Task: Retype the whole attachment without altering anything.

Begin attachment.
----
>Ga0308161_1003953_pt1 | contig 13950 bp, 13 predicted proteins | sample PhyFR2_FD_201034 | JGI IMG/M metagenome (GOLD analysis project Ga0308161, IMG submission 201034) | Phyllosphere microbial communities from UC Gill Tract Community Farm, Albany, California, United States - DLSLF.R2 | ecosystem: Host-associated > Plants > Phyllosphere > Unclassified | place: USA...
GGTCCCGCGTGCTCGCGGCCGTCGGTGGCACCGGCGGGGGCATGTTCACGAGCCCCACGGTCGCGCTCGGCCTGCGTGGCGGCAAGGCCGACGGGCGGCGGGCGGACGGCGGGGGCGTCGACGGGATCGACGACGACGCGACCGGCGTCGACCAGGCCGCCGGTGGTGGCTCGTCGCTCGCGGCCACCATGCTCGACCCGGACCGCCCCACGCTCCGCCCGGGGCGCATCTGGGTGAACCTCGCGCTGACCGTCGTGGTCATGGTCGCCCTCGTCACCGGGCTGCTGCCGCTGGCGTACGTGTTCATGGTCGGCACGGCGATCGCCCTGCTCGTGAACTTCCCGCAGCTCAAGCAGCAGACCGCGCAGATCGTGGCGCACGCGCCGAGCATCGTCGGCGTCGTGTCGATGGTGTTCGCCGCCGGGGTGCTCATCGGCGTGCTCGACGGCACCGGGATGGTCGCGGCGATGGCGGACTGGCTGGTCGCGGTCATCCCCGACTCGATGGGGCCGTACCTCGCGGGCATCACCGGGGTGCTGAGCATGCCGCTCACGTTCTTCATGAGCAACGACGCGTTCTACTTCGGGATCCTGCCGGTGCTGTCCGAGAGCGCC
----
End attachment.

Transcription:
>Ga0308161_1003953_pt1 | contig 13950 bp, 13 predicted proteins | sample PhyFR2_FD_201034 | JGI IMG/M metagenome (GOLD analysis project Ga0308161, IMG submission 201034) | Phyllosphere microbial communities from UC Gill Tract Community Farm, Albany, California, United States - DLSLF.R2 | ecosystem: Host-associated > Plants > Phyllosphere > Unclassified | place: USA...
GGTCCCGCGTGCTCGCGGCCGTCGGTGGCACCGGCGGGGGCATGTTCACGAGCCCCACGGTCGCGCTCGGCCTGCGTGGCGGCAAGGCCGACGGGCGGCGGGCGGACGGCGGGGGCGTCGACGGGATCGACGACGACGCGACCGGCGTCGACCAGGCCGCCGGTGGTGGCTCGTCGCTCGCGGCCACCATGCTCGACCCGGACCGCCCCACGCTCCGCCCGGGGCGCATCTGGGTGAACCTCGCGCTGACCGTCGTGGTCATGGTCGCCCTCGTCACCGGGCTGCTGCCGCTGGCGTACGTGTTCATGGTCGGCACGGCGATCGCCCTGCTCGTGAACTTCCCGCAGCTCAAGCAGCAGACCGCGCAGATCGTGGCGCACGCGCCGAGCATCGTCGGCGTCGTGTCGATGGTGTTCGCCGCCGGGGTGCTCATCGGCGTGCTCGACGGCACCGGGATGGTCGCGGCGATGGCGGACTGGCTGGTCGCGGTCATCCCCGACTCGATGGGGCCGTACCTCGCGGGCATCACCGGGGTGCTGAGCATGCCGCTCACGTTCTTCATGAGCAACGACGCGTTCTACTTCGGGATCCTGCCGGTGCTGTCCGAGAGCGCC